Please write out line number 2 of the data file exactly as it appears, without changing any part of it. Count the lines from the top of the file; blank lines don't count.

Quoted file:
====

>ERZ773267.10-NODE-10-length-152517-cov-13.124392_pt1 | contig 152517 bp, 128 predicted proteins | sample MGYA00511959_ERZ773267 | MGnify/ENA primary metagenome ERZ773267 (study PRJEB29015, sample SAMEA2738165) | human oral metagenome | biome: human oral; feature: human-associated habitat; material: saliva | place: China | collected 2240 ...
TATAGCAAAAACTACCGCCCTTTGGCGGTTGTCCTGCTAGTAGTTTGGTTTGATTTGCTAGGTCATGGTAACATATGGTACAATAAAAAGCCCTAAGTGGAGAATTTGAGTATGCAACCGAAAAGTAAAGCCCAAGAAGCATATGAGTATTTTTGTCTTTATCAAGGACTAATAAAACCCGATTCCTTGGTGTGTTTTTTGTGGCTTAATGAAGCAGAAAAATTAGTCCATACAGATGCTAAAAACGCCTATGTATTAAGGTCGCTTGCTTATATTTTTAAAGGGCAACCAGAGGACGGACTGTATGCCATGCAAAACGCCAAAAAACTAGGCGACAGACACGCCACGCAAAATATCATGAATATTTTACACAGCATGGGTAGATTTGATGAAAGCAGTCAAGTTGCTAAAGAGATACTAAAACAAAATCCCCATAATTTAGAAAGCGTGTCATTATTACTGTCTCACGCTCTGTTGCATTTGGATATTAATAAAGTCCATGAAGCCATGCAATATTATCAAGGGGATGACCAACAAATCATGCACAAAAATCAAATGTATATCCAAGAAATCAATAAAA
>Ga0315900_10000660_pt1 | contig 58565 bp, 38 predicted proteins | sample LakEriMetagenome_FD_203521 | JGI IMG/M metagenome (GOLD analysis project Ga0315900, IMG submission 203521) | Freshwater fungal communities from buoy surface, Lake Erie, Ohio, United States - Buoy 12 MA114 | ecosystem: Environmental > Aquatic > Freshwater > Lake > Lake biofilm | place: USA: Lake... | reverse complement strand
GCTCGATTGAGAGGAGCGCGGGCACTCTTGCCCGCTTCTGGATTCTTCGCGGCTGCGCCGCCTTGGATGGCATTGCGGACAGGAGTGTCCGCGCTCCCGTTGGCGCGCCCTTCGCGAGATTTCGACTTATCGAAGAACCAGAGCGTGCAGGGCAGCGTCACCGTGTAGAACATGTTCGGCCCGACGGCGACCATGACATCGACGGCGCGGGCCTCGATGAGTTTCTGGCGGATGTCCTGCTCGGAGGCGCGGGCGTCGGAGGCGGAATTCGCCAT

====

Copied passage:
TATAGCAAAAACTACCGCCCTTTGGCGGTTGTCCTGCTAGTAGTTTGGTTTGATTTGCTAGGTCATGGTAACATATGGTACAATAAAAAGCCCTAAGTGGAGAATTTGAGTATGCAACCGAAAAGTAAAGCCCAAGAAGCATATGAGTATTTTTGTCTTTATCAAGGACTAATAAAACCCGATTCCTTGGTGTGTTTTTTGTGGCTTAATGAAGCAGAAAAATTAGTCCATACAGATGCTAAAAACGCCTATGTATTAAGGTCGCTTGCTTATATTTTTAAAGGGCAACCAGAGGACGGACTGTATGCCATGCAAAACGCCAAAAAACTAGGCGACAGACACGCCACGCAAAATATCATGAATATTTTACACAGCATGGGTAGATTTGATGAAAGCAGTCAAGTTGCTAAAGAGATACTAAAACAAAATCCCCATAATTTAGAAAGCGTGTCATTATTACTGTCTCACGCTCTGTTGCATTTGGATATTAATAAAGTCCATGAAGCCATGCAATATTATCAAGGGGATGACCAACAAATCATGCACAAAAATCAAATGTATATCCAAGAAATCAATAAAA